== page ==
As part of the energy transition, preserving a future for clean coal, it is feasible to purify and dispose of >90% of this CO2 from producing black-brown hydrogen. The result is a low-carbon hydrogen resource, maybe around 0.06kg/kWh-th. It is possible. But there is a lot of CO2 to dispose of, amplifying costs. The process could be economical at around $2.5/kg hydrogen, we estimate ($22/mcf-equivalent). Details are in the model. But we still prefer blue hydrogen and turquoise hydrogen as leading options.

The costs of syngas and the costs of hydrogen from coal gasification depend on input variables. Capex costs are usually around $1,000/kWth of syngas. Other inputs are coal prices, efficiency factors, chemicals costs, labor costs and other variables. These can be stress-tested in different tabs of the data-file. Data from technical papers are tabulated in half-a-dozen back-up tabs.

Green hydrogen: can electrolysers run off renewables?

Can electrolysers run off renewables?

What degradation rate is expected for a green hydrogen electrolyser, if it is powered by volatile wind and solar inputs? This 15-page note reviews past projects and technical papers. 5-10% pa degradation rates would raise green hydrogen costs by $1/kg. Avoiding degradation justifies higher capex, especially on power-electronics and even batteries?

Hydrogen: what GWP and climate impacts?

Hydrogen GWP versus methane

This data-file aggregates technical data into the Global Warming Potential (GWP) of hydrogen, in order to draw conclusions for decision-makers in the energy transition. So what is hydrogen GWP versus methane?

(1) Hydrogen is not a direct GWP, as H-H bonds in the hydrogen molecule do not directly absorb infrared radiation, indeed nor do other symmetrical diatomic molecules like N2 or O2 (no permanent dipole moments).

(2) But hydrogen is an indirect GWP, as it breaks down in the atmosphere over 1-2 years, and its reaction products increase the GWP impacts of other GHGs, such as methane, tropospheric ozone and stratospheric water vapor.

(3) The best estimates we have tabulated in our data-file give a 100-year GWP for hydrogen that is 11x stronger than CO2 and for methane that is 34x stronger than CO2 (please download the data-file for the details).

(4) Concerns? In other words, if you are worried about the climate impacts of leaking 0.6 – 3.5% methane across global gas value chains, the climate impacts are effectively the same for leaking 2 – 10% hydrogen across a hydrogen value chain.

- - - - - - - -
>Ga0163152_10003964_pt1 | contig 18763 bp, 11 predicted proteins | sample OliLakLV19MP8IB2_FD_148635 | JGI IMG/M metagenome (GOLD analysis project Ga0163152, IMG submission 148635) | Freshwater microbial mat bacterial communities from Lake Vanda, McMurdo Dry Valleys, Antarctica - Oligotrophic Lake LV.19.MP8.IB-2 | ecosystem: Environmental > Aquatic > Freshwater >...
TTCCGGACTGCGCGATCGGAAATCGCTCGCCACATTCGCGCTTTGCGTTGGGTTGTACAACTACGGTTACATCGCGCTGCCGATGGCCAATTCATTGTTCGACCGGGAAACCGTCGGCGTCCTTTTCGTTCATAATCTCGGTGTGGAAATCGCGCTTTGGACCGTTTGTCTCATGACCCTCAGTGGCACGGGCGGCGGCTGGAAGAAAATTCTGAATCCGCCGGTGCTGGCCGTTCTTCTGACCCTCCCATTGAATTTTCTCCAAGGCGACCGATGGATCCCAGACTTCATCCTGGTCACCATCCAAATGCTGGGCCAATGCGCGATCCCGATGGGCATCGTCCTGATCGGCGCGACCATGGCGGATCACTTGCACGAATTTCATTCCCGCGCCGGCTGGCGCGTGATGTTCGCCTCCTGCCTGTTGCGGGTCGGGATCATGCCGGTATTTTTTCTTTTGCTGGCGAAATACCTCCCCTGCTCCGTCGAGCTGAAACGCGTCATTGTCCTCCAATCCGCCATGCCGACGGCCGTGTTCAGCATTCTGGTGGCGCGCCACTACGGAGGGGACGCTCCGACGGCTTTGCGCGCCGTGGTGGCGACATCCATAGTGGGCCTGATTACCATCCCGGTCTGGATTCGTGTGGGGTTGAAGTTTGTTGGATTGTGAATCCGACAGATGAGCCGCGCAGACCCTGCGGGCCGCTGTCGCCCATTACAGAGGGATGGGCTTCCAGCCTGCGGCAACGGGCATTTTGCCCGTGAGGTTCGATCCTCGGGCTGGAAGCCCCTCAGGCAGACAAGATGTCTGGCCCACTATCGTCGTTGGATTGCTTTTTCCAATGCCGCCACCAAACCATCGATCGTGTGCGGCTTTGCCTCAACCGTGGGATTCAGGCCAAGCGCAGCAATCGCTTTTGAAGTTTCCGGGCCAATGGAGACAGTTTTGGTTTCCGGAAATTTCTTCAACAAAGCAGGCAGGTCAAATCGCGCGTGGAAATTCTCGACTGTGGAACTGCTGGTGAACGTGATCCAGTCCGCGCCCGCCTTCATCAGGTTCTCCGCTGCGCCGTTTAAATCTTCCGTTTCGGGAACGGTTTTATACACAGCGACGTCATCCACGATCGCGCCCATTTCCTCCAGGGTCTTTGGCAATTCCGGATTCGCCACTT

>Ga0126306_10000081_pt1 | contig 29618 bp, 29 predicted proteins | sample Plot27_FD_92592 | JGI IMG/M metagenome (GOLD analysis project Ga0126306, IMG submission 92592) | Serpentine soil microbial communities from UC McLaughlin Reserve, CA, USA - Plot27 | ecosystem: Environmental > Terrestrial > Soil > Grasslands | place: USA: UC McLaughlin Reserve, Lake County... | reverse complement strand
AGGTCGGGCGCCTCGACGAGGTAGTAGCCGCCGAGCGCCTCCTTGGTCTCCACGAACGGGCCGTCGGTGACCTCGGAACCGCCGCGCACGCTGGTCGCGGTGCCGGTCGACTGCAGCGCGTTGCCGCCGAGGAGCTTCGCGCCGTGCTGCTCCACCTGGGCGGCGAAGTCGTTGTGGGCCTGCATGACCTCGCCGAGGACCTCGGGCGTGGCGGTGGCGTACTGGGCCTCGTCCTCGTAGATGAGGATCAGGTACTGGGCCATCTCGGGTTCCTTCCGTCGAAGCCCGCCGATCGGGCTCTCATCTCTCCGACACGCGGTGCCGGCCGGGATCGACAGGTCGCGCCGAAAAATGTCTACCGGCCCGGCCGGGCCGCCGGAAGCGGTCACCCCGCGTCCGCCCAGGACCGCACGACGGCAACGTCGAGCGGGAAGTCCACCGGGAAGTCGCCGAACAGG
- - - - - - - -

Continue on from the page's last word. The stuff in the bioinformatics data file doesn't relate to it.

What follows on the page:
(5) 3x higher hydrogen leakage rates are not an unjustified concern, because the radius of an H2 molecule is about 3x smaller than the radius of a CH4 molecule, and the boiling point is -253C (versus -162C for methane) resulting in more boil-off, and thus upper estimates for H2 leakage rates as high as 20% have crossed our screen.

(6) The hydrogen industry might adapt: by monitoring and mitigating its leakage rates, much like the gas industry needs to do; and by preferring shorter and simpler value chains, direct substitution for pre-existing hydrogen in industry; or transporting hydrogen in carrier molecules (toluene, ammonia, electrofuels are less likely to result in hydrogen emissions, even if they are more expensive).

(7) CH4 Condemnation? Over 50% of the GWP impacts of hydrogen arise because hydrogen mops up hydroxyl radicals, which in turn, prevents these hydroxyl radicals from breaking down methane molecules. Thus the 100-year warming impacts of methane are exacerbated. In other words, the climate impacts of atmospheric hydrogen directly link to the atmospheric impacts of methane. The more worried you are about one, then logically, the more worried you should be about the other. Hydrogen and methane are “in it together” when it comes to GWP.

(8) CH4 Collaboration. Atmospheric methane is around 1,900 ppb, 160% above pre-industrial levels. Every year, about 40% of the world’s methane emissions comes from natural sources like wetlands, 25% from agriculture, cow burps and rice, 25% from coal, oil and gas and c10% from waste landfills. H2’s GWP can be improved by encouraging better methane management in all of these other categories.

Recent Commentary: please see our article here.

Copyright: Thunder Said Energy, 2019-2023.